SciNews Dec 22


Losing weight, Stephen Harper, hair dyes, methane and comets – not necessarily related themes.  This fun and eclectic mix of recent SciNews stories is brought to you by STAOBlog.  SciNews is published every Monday and Thursday. Stay tuned for more

7308778_s  from 123rfBiology

 When you lose weight, where does the fat go? Most of the mass is breathed out as carbon dioxide, study shows.  Science Daily.

Despite a worldwide obsession with diets and fitness regimes, many health professionals cannot correctly answer the question of where body fat goes when people lose weight, a new study shows. The most common misconception among doctors, dieticians and personal trainers is that the missing mass has been converted into energy or heat. The correct answer is that most of the mass is breathed out as carbon dioxide and goes into thin air. Read more…

 

Year in review: Old humans reveal secrets. Science News

Scientists probed the complete genetic secrets of an unprecedented number of ancient humans this year, revealing insights into how people, ideas and disease spread around the world. Read more…

13698187_s from 123rfChemistry

Science shouldn’t be all business. Globe and Mail

Last Thursday, during a visit to IBM headquarters in Markham, Ont., Prime Minister Stephen Harper unveiled his government’s science and technologystrategy.

Like all Harper government-branded products, it has a grandiose title: “Seizing Canada’s Moment: Moving Forward in Science, Technology and Innovation” – and features the buzzword du jour, “innovation.”  Read more…

Is Hair Dye a Health Hazard? Discover.

In the mid-1800s, English chemist William Henry Perkin serendipitously synthesized the first non-natural dye: starting with coal tar, he was hoping to produce the malaria drug quinine but instead created mauve. His discovery revolutionized the textile industry and launched the petrochemical industry. Natural dyes just didn’t have the staying power and vivid colors of the dye Perkin created. Never before had such a steadfast dye been found. Read more…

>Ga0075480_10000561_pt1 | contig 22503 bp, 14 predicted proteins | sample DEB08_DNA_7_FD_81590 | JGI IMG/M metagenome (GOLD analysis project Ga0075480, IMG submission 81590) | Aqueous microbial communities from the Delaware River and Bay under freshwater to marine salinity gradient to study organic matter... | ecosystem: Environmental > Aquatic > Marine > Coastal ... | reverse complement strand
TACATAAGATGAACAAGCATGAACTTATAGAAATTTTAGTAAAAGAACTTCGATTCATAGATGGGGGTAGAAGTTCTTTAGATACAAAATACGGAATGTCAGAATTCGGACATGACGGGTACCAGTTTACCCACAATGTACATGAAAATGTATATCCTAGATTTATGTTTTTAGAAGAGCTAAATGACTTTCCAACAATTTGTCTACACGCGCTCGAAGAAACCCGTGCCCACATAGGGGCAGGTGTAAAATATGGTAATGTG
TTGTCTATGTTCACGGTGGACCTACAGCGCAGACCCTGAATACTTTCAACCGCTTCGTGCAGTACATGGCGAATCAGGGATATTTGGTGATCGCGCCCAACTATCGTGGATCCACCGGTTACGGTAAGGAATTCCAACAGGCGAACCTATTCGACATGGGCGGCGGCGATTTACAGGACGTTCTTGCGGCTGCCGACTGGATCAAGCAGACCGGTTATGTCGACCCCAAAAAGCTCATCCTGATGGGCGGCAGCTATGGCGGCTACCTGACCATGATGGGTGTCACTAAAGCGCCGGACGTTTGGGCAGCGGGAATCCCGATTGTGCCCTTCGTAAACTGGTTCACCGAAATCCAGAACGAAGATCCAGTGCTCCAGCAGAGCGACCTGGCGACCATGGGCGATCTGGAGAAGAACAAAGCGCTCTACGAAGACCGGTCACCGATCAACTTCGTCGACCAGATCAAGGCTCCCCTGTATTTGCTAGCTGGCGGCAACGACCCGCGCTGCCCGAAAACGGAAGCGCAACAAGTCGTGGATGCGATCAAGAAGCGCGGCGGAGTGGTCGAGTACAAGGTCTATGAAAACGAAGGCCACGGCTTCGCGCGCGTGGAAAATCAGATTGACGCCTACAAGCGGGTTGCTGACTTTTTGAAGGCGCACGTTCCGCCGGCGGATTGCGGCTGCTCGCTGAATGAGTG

18685938_s  from 123rfPhysics

The top 10 science stories of 2014: Bob McDonald. CBC

Out of the hundreds of fascinating science stories we come across each season, it’s difficult to chose only 10 that stand out from the rest. Here is my personal list, both from our program and my blogs. To make your own list, check out the Quirks & Quarks archive and select your favourites.  Read more…

 

12693495_s from 123rfEarth and Space Science

Methane on Mars Could Signal Alien Life. Discover

That eternal question almost seems cliché in space exploration circles, but, nonetheless, we’re still waiting with bated breath for an answer. While it’s not time to exhale just yet, NASA’s Curiosity rover has sniffed out methane in Mars’ atmosphere. And that means that something, whether living or not, is actively creating the gas on Mars. Read more…

 

Year in review: Rosetta mission hits its target. Science News

The touchdown on November 12, amid cheers and tears on Earth, marked the first time scientists have set a probe on a comet. But the jubilation was short-lived. Philae’s boisterous bounces landed the robot slightly sideways in the shadow of a cliff, making it impossible for its solar panels to get enough sunlight to recharge its batteries. After about 50 hours of scratching and sniffing 67P’s surface, Philae transmitted its last batch of data and settled in for a long, potentially permanent, sleep. Read more…

 

 

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